After some more questions and also interview clips from crew and friends of past, it was again time for some music.
This time he band were on their own, as the string quartet was taking a break and the first song was It Changes Everything, which also came with an explanation. The song was written in the US, and at first they couldn’t find a theme for it. At the time they were working with an American producer, and after 9-11 he more and more took up drinking which ended in the band firing him. But at least the song finally found something to be about.

So, three songs later it was again time for an interview intermission, which took of where the other one had left off. It started with talking about how the American company, who did not understand Danish humour, thought the band was childish and that their music video (Bad Craziness) belonged on Nickelodeon rather than any serious music channel.
After the ‘normal’ questions it was time for the questions the audience had had the opportunity to submit prior to the show, and they ranged all the way from shampoo brands to future dreams. As a last thing the band was presented with a birthday cake in the shape of Molly, their sweet cows-head mascot.
As soon as this was finished it was time for a short break for the band, as the technicians set up for the last, and longest, part of the concert to begin. This was also supposed to go out live via TV Avisen (a Danish news-TV program), although later we found out that it didn’t appear there anyway. Probably some technical problem, but I’m not sure.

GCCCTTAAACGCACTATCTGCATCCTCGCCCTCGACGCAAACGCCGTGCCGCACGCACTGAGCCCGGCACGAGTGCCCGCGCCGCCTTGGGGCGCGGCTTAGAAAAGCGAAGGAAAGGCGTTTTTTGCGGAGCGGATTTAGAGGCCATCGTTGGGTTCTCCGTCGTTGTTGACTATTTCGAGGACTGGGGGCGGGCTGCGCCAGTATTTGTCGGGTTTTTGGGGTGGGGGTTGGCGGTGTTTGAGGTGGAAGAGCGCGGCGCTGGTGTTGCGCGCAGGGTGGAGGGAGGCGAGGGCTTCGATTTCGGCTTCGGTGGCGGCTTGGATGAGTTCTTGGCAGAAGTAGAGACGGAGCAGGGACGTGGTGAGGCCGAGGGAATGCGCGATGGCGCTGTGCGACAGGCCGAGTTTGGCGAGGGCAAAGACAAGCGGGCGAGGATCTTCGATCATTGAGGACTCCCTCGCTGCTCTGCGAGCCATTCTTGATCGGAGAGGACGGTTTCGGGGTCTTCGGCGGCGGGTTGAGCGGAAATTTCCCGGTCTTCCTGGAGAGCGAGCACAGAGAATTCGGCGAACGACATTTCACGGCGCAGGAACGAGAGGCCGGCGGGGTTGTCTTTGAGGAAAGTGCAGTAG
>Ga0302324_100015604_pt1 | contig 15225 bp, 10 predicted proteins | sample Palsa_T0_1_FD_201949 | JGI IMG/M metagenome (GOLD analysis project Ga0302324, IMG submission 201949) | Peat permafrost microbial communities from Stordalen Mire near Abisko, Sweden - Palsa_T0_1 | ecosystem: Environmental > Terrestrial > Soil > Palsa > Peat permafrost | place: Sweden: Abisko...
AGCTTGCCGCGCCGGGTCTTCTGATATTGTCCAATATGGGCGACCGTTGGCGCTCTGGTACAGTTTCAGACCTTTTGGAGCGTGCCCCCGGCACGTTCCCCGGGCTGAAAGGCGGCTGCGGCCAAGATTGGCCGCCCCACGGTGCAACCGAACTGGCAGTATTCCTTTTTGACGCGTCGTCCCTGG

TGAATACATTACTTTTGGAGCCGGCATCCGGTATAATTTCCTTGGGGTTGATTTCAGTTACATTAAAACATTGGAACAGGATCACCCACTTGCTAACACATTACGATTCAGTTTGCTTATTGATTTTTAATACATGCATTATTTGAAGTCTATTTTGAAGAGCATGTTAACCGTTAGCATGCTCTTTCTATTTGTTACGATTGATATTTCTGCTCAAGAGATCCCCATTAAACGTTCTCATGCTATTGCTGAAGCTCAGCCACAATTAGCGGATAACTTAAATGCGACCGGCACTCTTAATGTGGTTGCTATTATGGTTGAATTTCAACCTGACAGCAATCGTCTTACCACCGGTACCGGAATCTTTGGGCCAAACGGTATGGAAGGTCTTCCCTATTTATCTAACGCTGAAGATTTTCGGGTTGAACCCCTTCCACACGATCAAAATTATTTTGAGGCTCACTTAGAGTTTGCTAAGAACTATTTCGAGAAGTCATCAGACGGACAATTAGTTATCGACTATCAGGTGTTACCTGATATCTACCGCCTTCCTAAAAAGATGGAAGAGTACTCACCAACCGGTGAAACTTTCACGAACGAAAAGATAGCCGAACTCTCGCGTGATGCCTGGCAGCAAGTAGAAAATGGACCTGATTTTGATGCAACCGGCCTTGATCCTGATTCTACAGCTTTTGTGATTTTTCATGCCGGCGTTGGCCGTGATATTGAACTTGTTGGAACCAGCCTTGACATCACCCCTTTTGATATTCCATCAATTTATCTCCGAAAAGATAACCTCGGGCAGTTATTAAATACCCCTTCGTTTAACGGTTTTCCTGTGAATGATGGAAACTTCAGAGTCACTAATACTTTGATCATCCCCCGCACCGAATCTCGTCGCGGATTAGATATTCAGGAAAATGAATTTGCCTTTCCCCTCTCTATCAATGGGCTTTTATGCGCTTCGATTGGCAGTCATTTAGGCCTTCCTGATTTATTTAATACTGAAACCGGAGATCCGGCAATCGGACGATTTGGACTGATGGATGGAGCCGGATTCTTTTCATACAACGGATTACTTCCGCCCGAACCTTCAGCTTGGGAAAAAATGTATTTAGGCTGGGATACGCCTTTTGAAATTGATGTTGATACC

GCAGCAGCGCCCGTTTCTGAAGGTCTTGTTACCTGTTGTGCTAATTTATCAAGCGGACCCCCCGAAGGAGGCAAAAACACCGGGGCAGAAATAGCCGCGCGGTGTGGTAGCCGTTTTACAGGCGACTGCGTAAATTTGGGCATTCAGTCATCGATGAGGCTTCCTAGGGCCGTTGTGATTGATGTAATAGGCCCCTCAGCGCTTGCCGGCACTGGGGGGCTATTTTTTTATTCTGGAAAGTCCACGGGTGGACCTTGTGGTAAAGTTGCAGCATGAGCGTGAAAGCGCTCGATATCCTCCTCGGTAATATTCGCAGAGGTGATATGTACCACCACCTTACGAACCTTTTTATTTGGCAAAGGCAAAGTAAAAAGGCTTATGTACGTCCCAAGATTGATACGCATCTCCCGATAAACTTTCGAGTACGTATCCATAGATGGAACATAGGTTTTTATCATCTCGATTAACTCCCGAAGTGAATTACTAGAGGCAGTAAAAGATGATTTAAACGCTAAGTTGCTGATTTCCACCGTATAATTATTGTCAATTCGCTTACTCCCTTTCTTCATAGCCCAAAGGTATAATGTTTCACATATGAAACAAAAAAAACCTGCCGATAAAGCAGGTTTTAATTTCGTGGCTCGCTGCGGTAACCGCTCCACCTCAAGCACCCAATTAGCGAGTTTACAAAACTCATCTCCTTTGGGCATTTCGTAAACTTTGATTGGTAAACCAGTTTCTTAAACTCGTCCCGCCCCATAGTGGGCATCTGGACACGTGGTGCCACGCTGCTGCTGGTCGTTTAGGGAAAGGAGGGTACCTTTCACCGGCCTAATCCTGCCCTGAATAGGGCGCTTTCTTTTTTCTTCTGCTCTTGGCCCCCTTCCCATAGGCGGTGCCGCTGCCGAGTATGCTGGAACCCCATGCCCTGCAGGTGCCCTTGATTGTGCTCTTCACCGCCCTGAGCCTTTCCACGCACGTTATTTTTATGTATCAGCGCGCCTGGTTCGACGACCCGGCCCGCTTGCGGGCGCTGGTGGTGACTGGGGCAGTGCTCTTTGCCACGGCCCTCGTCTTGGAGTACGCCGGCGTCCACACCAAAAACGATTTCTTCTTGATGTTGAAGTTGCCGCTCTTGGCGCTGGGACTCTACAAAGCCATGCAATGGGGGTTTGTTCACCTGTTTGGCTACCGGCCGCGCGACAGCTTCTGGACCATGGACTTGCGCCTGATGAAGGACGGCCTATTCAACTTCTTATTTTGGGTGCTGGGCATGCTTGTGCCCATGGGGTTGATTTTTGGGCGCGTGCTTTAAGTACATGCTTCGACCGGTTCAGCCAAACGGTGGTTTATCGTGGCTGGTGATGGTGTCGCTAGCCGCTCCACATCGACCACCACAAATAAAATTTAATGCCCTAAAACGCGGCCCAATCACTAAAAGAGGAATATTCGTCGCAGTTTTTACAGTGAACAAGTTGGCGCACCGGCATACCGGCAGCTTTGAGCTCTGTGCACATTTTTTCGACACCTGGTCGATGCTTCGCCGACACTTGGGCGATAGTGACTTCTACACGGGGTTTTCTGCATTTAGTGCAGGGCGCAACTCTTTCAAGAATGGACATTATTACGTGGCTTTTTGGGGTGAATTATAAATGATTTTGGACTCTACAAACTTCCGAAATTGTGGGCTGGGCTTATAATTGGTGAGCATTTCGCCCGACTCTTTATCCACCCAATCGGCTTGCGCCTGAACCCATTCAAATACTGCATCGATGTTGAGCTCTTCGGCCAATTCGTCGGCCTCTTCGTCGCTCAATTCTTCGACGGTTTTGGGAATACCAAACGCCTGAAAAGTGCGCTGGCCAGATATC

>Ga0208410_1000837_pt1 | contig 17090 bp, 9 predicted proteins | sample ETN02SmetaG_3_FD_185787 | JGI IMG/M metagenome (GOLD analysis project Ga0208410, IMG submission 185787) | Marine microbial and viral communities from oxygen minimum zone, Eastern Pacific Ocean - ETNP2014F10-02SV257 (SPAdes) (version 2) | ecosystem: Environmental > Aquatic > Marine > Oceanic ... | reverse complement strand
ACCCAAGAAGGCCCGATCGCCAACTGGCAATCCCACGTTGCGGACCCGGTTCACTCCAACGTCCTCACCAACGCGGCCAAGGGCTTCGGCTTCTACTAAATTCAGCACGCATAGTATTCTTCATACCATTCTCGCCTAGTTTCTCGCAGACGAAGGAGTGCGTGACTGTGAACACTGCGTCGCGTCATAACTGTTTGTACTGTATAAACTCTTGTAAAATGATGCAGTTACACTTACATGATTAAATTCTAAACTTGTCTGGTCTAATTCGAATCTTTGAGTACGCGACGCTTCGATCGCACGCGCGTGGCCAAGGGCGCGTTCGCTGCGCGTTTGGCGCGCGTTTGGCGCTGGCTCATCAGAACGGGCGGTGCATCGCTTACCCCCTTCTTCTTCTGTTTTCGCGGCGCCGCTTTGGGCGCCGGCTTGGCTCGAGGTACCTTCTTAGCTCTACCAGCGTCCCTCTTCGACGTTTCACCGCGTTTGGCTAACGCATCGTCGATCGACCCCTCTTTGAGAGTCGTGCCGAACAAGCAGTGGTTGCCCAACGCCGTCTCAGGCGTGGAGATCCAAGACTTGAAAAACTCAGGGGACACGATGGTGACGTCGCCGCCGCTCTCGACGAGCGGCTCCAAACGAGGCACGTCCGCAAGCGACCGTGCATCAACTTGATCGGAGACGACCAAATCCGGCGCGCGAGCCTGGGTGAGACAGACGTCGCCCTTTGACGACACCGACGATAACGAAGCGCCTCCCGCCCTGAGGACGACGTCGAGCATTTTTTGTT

Still, the most important was that we were all there to witness this incredibly intimate, entertaining event.
Again, the band was joined by the string quartet from the Danish National Symphony Orchestra, whom they said they had missed during the last three songs.
This, the main part of the set started with something good; Something Good, and it lasted for another forty or so minutes, where the bandmembers, still sitting on their chairs (well, not Sonne as he moved around from instrument to instrument) displayed a nerve which is normally not possible on the larger stages with the higher volume and more distortion. Jesper Binzer’s voice may have been in a bad shape after the Finland tour, but to me the lower keys and gruffer sound worked very well with the theme of the night, and where it was needed Sonne was there to pick up the high stuff.
Jacob Binzer gave a blazing ukulele solo in what was to be the final song of the evening, Sleeping My Day Away, but as neither the crowd nor the band was ready to go home, they were kind enough to play a real encore in the form of Marlboro Man.

The only thing I didn’t understand about this very special event is why they did not close with It’s After Dark. Ok, so it’s been played a lot of times, but when you’ve done the ultimate ending song (as D:A:D certainly have done with this one) why not use it?
Apart from that rather small thing the evening can be counted as nothing less than a complete success, and we can’t wait for what will happen in the next 25 years.


Everything Glows
Money Always Takes The Place Of Life
To Deep For Me
(Interview pt.1)
It Changes Everything
Little Addict
Soft Dogs
(Interview pt.2)
Something Good
As Common As
Mad Days
If I Succeed
Grow Or Pay
Up Up Over The Mountain Top
Sleeping My Day Away
Marlboro Man